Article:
International Law’s Erie Moment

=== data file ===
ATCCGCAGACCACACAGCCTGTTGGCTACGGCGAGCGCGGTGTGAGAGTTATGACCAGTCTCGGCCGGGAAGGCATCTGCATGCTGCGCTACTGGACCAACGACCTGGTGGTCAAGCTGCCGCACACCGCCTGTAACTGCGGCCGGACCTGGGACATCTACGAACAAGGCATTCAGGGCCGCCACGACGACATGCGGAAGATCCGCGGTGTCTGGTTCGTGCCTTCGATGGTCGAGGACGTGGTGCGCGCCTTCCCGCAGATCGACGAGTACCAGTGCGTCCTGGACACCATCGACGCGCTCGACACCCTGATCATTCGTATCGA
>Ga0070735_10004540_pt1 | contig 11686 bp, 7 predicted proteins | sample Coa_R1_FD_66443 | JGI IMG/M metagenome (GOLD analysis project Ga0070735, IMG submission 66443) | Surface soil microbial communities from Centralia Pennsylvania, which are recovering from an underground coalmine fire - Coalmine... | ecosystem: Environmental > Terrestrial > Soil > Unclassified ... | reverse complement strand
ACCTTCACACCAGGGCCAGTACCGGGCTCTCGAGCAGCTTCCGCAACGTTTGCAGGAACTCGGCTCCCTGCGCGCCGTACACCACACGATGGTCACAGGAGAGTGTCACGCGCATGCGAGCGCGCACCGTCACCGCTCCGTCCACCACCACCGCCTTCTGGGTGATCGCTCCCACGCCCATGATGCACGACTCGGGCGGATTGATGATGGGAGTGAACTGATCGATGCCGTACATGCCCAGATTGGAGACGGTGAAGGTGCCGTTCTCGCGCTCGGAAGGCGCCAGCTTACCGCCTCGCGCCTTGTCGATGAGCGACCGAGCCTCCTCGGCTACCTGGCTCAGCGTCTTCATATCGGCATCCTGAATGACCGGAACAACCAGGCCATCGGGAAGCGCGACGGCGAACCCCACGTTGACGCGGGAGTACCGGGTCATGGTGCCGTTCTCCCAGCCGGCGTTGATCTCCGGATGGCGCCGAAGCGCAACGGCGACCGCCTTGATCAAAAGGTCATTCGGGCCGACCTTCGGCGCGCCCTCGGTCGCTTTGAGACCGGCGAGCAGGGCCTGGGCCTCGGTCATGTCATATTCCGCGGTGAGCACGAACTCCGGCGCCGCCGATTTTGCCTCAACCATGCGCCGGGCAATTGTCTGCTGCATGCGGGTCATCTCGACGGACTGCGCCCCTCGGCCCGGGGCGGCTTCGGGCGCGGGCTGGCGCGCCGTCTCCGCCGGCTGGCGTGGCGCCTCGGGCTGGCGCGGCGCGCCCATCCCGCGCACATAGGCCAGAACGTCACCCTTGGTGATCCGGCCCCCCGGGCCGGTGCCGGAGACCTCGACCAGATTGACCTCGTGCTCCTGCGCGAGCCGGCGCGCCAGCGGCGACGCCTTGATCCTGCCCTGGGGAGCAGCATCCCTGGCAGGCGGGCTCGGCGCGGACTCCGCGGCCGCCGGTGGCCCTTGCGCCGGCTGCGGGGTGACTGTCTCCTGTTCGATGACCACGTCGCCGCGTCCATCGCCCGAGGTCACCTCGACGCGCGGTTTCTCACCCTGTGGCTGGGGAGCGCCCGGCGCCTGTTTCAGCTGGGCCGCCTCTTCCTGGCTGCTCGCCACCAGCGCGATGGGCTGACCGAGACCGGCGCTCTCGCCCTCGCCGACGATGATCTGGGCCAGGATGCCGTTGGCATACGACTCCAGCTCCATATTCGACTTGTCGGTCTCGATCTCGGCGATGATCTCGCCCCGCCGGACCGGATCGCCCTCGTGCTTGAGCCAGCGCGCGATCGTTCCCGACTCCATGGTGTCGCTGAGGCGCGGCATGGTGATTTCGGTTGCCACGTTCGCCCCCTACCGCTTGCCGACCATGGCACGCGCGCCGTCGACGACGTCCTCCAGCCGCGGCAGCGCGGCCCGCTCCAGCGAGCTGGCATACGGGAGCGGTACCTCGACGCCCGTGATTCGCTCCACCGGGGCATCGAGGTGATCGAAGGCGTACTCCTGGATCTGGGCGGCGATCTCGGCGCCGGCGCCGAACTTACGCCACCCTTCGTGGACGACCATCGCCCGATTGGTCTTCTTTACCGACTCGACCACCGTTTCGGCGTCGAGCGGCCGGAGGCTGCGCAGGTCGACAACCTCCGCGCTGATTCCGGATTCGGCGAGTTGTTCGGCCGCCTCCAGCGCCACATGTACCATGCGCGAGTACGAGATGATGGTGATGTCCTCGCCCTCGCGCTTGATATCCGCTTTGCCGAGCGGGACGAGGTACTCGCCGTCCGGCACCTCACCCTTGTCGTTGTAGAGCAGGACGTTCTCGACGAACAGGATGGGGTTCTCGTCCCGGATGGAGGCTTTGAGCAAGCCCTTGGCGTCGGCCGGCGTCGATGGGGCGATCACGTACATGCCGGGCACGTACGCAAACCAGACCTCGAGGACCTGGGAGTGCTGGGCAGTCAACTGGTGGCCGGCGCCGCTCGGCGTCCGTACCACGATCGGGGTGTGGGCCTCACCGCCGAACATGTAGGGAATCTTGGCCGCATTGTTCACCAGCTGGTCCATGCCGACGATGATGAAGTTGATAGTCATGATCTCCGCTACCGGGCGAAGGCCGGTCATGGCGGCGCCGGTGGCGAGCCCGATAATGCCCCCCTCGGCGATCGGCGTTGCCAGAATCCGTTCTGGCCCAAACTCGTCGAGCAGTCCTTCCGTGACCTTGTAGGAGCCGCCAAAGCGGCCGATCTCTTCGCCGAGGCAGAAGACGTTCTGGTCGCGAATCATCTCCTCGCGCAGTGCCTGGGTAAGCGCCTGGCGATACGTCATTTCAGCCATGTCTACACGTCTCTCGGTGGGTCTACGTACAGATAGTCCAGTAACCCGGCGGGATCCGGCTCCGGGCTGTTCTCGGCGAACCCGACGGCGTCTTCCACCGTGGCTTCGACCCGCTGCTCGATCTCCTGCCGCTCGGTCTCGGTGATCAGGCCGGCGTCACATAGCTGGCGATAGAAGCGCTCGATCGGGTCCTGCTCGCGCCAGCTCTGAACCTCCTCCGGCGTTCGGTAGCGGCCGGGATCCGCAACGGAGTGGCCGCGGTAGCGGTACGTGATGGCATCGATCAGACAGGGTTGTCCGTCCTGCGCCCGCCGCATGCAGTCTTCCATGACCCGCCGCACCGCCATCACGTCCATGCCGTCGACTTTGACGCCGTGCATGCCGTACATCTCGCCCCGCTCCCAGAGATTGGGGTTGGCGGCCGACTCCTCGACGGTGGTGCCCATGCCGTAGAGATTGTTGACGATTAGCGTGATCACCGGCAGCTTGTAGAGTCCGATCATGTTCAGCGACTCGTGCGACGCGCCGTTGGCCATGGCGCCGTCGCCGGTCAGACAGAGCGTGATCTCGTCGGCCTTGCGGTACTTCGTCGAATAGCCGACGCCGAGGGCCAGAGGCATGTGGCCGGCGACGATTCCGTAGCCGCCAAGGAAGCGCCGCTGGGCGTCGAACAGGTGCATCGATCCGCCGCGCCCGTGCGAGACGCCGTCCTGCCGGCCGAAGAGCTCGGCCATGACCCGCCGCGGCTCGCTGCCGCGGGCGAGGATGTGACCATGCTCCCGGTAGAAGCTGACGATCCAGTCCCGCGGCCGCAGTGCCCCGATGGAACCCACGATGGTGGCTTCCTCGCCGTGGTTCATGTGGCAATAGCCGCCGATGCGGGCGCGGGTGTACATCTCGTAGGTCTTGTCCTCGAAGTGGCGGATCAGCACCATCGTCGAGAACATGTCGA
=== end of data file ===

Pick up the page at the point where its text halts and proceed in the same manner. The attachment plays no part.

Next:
Associate Professor of Law, Harlan Grant Cohen, recently uploaded the article, International Law’s Erie Moment to SSRN.  This article looks at the conflict between  “negotiated law” and “adjudicated law” models with respect to international law.   The unrecognized differences between these two competing models of modern international law lie at the heart of longstanding doctrinal tensions over the nature/sources of customary international law and provide unseen inspiration for the brewing conflicts between courts and states for interpretative supremacy. International law has essentially reached its Erie moment. Only by recognizing the true nature of the conflict, only by recognizing the very different sources of judicial and state authority, only by forcing courts and states to justify their claims to interpretive authority, can we begin to resolve the tensions between these two models and discern the proper roles of courts and states on a modern international law.

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